This is the new Edtective! This updated website will facilitate reflections from me on three subjects: social equity, education and technology. I want to concentrate my exploration on the intersection of the above areas—i.e. on how technology can improve equity and overall student success.
I find fascinating technologies that personalize, scale or diversify learning opportunities. I refer to such technologies as education technology, or “edtech.”
Previously, Edtective was a blog about edtech efforts in Latin America, with a geographic focus on Mexico. I spent summer of 2014 in Mexico City as a freelance journalist for Edtective, interviewing education leaders and writing blog posts. I even made a documentary as a creative conclusion to the three-month project.
The old Edtective was flawed in that I often wrote with an air of feigned expertise, afraid that my lack of credentials—or simply my young age—would discredit my ideas. I wrote with curiosity and good intentions, but I wrote about subjects for which I had no deep appreciation. This is fine. I was passionate about the field of edtech, and I had to plunge in at some point.
This new blog will revolve around issues and ideas that confront me daily and affect my own life, such as those that I encounter in my professional role at Education Elements.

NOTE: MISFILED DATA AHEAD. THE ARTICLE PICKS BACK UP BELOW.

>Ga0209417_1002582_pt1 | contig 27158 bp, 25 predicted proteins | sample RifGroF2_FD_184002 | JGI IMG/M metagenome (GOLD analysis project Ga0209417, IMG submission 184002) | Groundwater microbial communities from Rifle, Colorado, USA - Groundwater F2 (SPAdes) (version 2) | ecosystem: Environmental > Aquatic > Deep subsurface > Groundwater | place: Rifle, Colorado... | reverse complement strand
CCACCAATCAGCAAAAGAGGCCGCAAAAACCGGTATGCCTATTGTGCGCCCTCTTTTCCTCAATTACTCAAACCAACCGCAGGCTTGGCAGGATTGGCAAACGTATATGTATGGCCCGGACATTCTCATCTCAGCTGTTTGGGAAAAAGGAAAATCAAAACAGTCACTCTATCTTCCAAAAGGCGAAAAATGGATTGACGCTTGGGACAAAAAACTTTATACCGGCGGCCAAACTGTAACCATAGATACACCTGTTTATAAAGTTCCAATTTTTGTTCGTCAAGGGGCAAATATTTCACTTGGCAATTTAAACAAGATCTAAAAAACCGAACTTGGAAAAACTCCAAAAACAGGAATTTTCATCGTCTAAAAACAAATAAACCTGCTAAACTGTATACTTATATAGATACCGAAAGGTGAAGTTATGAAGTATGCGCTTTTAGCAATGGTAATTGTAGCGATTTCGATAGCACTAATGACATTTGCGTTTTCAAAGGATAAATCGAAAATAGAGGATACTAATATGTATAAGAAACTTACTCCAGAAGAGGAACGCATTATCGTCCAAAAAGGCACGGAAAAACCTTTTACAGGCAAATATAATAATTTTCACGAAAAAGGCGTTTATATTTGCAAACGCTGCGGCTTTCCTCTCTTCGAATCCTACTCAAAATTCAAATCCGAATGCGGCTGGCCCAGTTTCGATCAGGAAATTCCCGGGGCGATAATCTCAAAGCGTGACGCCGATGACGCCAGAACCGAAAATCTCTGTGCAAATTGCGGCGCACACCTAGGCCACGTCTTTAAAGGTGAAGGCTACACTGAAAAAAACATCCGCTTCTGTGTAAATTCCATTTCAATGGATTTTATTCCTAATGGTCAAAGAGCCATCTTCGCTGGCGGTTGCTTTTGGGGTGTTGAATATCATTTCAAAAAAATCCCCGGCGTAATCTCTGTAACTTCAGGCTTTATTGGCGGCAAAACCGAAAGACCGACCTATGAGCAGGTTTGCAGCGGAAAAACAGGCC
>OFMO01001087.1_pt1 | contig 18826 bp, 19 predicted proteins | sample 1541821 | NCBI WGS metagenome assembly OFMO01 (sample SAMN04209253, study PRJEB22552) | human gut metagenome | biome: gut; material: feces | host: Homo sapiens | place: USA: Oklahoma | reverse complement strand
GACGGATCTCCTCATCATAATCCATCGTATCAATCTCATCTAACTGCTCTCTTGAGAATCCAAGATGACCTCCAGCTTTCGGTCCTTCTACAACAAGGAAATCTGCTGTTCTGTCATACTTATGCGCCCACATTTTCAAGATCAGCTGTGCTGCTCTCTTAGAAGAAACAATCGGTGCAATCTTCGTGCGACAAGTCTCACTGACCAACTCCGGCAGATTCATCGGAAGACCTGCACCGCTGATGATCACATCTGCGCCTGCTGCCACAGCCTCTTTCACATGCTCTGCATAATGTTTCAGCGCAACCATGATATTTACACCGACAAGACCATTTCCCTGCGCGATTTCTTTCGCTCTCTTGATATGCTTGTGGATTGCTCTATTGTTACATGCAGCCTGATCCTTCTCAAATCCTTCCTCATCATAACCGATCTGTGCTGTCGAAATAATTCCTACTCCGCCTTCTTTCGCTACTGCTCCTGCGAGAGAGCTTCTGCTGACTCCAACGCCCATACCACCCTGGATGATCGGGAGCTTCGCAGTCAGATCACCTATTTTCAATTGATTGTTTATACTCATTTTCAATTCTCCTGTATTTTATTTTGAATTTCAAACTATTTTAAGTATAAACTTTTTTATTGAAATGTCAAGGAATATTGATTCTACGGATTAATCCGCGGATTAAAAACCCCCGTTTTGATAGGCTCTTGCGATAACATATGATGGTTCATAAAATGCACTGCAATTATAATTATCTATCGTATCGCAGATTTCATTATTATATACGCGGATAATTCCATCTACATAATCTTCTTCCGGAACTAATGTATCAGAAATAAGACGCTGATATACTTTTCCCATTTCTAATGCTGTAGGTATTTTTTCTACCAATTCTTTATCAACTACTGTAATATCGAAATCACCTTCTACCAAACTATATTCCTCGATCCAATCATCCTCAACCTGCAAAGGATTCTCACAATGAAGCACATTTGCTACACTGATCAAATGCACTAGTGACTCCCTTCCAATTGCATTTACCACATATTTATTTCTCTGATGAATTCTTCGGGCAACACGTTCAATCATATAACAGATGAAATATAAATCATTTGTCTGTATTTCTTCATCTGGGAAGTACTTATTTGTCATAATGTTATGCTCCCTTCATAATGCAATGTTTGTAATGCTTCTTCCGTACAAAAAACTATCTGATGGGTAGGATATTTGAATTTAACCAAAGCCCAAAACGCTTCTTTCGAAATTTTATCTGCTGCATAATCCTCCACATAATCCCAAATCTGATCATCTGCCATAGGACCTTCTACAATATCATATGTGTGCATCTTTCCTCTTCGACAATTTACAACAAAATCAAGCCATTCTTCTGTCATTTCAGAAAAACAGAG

I hope to write in an authentic and iterative manner: authentic, in that I will be writing transparently as the young, newly-graduated and exuberant me; iterative, in that I intend to actively re-visit and refine my opinions. The ideas that I share now may prove inconsistent with those in later posts. Hopefully that means that I am growing and not simply forgetful.
I have collected enough perspective in the field of education to feel that I have valuable, original thought to contribute. You can read more about my education background and my work at Education Elements in the About page.
I am also eager to further develop my opinions as I learn from those that have many more years of experiential wisdom. Please share with me your thoughts, whether you think them wise or not. With some luck, through this blog I will converge upon ideas that ultimately help us all better learn and teach.
Photo Credit: “Golden Mountain” by David Yu